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CRIMP Defined




CRIMPers = prospective time multipliers?

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Posted by Stephen Zeoli
Jul 10, 2017 at 11:08 AM


I used a bullet journal for over a year and found it fairly effective. But three main problems with the system caused me to abandon it: If you lose it, you have no back up. There is no “search” function, and keeping the information adequately indexed is a job in itself. And when you move to a new notebook, you no longer have all that useful information from the previous notebook easily at hand. I’ve tried recreating a bullet journal system with an app, but it just isn’t the same. You lose the tactile experience that makes the paper notebook so pleasurable, and which invites me to keep using it. (Some apps come close: TheBrain and NotePlan are the two best I’ve found for mimicking a paper notebook bullet journal.)

Steve Z.

MadaboutDana wrote:
Interestingly, my wife, who was a senior (enterprise) manager for many
>years, uses a paper-based time management system by preference (the
>bullet-point system mentioned elsewhere in this forum), precisely so
>she’s always reassessing priorities, urgency etc.
> >I’ve looked at it, tried to love it, but can’t be doing with it at all,
>at all!


Posted by Slartibartfarst
Jul 10, 2017 at 02:34 PM


Quote Alexander Deliyannis:———————————-
Some food for thought

I don’t understand.
The video clip is only about 18:30 mins long. I watched it and re-watched it a couple of times more, making copious notes and following up on any references the speaker made, just to check whether I was understanding it correctly - though it wasn’t difficult to understand,
The talk in that video seems to be rife with all kinds of wrong and confused nonsense. At first, I thought it might be intended as some kind of a joke, as no-one could take it seriously. However, it wasn’t done on April 1st or anything like that. It just seems to be mostly all facile BS.
The speaker is reported as being “Rory Vaden, MBA, Self-Discipline Strategist” and the clip as having had 1,263,269 views so far - which information may speak volumes.


Posted by Alexander Deliyannis
Jul 10, 2017 at 09:12 PM


MadaboutDana wrote:
>even so - once something is pinned down as a “task”, it’s remarkably
>difficult to reformat it as anything else (note, maybe-to-do,
>possibly-important-once-I’ve-had-time-to-think-about-it, etc.), and even
>more difficult to assign it to that grey zone holding tasks that need to
>be done soon, but not that soon.

The most flexible approach I’ve found in this respect is Kantree’s https://kantree.io/

>You’ve pinpointed one of the most
>problematic areas of task management - how/when do you decide what’s
>important, and in particular, how/when do you decide whether one thing
>is more important than n other things, where n tends to infinity…

I believe that some kind of long term reference/context is required, i.e. this is where goal management, principles, basic needs etc. enter into play. We all have such references, the question is whether it is conscious or not. For example, the tendency to respond to others’ (interruptive) requests may be explained, among other factors, by one’s need for acceptance.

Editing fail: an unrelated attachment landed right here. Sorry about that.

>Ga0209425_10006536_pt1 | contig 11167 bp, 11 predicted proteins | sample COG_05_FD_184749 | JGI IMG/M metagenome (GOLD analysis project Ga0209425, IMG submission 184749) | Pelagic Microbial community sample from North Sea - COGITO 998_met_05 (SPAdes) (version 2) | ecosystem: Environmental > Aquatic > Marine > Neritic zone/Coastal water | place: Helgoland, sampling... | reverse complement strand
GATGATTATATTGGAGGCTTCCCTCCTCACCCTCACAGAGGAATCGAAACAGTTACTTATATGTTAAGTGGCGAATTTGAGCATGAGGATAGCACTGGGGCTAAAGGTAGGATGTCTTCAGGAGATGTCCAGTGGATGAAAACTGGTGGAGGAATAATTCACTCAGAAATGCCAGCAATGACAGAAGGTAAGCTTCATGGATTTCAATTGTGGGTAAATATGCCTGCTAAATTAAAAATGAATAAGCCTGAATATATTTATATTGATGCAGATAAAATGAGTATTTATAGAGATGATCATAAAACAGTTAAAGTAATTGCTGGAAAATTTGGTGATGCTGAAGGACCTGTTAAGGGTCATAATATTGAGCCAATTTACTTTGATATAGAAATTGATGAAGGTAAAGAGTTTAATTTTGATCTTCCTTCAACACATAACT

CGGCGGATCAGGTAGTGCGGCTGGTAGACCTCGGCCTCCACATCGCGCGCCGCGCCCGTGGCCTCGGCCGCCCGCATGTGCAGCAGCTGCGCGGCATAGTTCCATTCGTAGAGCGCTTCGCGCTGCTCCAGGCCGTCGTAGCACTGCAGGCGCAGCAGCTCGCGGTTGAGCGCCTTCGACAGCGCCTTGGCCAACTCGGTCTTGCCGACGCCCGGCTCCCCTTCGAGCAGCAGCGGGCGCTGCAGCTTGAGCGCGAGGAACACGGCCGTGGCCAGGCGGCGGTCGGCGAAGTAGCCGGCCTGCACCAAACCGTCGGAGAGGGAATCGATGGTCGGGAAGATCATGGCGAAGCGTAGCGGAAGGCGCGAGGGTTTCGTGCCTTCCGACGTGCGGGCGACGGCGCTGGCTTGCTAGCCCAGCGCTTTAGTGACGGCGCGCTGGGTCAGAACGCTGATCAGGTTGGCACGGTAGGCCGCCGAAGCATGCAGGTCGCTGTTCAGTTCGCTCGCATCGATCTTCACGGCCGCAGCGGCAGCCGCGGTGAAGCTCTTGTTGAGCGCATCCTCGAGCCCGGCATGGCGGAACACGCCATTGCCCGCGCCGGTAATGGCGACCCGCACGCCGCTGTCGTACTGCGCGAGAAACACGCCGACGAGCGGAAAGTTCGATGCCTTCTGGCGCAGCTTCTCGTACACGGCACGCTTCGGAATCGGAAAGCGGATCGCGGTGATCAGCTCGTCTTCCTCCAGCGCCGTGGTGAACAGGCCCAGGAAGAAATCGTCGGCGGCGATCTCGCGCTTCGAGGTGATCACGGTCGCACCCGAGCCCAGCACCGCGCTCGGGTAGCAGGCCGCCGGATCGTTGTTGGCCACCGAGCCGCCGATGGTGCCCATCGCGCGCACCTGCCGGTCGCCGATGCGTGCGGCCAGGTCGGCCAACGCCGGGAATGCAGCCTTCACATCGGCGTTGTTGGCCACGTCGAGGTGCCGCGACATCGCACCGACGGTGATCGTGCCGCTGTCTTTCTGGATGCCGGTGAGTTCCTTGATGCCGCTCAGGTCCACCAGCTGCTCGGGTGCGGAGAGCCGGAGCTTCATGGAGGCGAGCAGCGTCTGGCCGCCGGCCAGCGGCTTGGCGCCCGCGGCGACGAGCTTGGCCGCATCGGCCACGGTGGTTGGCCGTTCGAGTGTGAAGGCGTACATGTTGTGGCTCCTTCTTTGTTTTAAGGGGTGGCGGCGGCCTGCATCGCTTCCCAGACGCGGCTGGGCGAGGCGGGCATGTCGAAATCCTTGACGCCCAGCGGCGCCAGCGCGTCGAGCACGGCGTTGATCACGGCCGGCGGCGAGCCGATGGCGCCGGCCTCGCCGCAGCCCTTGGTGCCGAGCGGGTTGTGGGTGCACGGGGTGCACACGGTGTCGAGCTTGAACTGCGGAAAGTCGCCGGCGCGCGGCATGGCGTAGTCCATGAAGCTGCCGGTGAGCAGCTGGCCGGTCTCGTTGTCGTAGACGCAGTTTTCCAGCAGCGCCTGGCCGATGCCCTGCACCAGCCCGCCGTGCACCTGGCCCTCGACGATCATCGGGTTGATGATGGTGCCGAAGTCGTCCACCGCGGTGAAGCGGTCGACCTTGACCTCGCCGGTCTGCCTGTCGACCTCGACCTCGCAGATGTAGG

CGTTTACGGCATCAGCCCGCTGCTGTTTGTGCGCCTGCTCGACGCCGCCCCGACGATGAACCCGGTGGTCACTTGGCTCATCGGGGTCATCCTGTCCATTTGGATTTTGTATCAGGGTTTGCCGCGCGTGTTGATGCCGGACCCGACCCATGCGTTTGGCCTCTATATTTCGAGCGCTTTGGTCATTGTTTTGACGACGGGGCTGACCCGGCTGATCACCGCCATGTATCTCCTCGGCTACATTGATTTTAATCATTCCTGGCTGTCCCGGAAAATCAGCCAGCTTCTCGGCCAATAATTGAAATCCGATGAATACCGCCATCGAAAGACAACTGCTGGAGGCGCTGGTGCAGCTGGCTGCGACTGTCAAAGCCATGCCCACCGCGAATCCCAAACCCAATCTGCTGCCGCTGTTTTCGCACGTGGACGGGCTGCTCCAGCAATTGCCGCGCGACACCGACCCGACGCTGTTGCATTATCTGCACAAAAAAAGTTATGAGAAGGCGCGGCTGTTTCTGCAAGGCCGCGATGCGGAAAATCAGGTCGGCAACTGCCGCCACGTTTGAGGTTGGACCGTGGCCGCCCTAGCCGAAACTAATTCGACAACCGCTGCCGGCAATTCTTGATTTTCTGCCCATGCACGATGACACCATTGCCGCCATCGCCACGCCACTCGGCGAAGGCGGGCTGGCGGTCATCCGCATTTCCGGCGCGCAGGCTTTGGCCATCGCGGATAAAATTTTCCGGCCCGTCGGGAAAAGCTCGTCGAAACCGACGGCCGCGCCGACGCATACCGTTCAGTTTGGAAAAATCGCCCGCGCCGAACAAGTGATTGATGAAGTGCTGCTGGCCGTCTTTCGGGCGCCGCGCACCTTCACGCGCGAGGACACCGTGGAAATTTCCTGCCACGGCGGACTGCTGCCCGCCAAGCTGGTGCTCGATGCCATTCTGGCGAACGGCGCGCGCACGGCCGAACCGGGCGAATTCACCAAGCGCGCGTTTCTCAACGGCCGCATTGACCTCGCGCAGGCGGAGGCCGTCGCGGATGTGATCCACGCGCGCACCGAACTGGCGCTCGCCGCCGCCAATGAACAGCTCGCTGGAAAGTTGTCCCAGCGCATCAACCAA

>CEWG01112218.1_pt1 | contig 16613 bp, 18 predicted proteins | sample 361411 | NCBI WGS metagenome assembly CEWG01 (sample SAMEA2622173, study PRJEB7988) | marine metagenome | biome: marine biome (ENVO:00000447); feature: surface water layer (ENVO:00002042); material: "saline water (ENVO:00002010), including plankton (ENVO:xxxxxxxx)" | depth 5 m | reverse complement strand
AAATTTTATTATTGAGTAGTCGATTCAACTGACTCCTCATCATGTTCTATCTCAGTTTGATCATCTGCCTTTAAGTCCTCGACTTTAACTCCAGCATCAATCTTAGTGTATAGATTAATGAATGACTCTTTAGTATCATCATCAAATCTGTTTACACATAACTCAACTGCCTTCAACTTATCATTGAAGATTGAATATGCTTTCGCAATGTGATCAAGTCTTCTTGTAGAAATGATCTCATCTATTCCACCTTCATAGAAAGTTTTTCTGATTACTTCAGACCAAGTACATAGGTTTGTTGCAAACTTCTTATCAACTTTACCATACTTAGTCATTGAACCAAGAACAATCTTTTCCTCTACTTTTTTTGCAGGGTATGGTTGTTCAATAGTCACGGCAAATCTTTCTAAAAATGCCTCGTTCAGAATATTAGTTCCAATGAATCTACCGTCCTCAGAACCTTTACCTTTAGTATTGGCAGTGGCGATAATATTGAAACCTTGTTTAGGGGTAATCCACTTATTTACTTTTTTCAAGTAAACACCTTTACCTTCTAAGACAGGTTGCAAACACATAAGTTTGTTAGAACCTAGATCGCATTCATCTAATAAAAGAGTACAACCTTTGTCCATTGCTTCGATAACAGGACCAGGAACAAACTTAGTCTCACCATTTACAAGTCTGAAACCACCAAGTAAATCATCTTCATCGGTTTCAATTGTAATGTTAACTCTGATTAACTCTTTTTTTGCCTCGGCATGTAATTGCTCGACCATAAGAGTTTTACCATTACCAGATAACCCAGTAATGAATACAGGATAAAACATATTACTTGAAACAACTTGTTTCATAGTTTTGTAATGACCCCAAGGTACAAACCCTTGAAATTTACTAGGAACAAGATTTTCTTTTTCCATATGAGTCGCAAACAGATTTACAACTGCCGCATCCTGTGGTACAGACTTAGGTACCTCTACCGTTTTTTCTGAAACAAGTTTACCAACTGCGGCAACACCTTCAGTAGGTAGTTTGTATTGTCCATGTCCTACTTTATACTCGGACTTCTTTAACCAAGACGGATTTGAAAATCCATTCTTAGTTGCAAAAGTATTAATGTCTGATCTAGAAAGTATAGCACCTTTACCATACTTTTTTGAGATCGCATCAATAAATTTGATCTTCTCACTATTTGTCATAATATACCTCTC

Posted by Alexander Deliyannis
Jul 10, 2017 at 09:46 PM


Slartibartfarst wrote:
>At first, I thought it might be intended as some kind
>of a joke, as no-one could take it seriously. However, it wasn’t done on
>April 1st or anything like that. It just seems to be mostly all facile BS.

What can I say? It was definitely not my intention to waste anybody’s time, as I have great respect for the contributors to this forum, even if I rarely have the time nowadays to post here myself. In any case, my impression is that the video did spark some interesting discussions and I do hope that in the end some people will have benefitted from the relevant exchanges, much as I have benefitted myself over the years.

To summarise my view, while the Eliminate / Automate / Delegate approach may sound like common sense (to me at least, YOMV), it is rarely highlighted during discussions on task management and, even more rarely, consciously followed by knowledge workers—unless they r othemselves have a managerial role over other knowledge workers. Automate, in particular, is in my opinion of interest to this forum—not so much in the context of task management, but rather in that of task implementation. My understanding is that the CRIMPers’ holy grail of information management is a tool that allows one to leverage their information / knowledge / idea / concept / etc. organisation and processing power, much like a physical lever or other machine allows one to leverage their physical strength. The end result of such a tool would be to effectively multiply the knowledge worker’s time.

In this context, when CRIMPing, one may be “giving themselves emotional permission to spend time on things today that will [AD: hopefully] give them more time tomorrow”.

Again, your opinion may vary.


Posted by Stephen Zeoli
Jul 11, 2017 at 08:42 PM


I am glad you posted the link, Alexander. It was interesting. There is a smattering of BS in all such schemes, if you ask me. It all comes down to discipline. Any scheme works well if you are disciplined about following it. This is why none of them work very well for me.

Steve Z.


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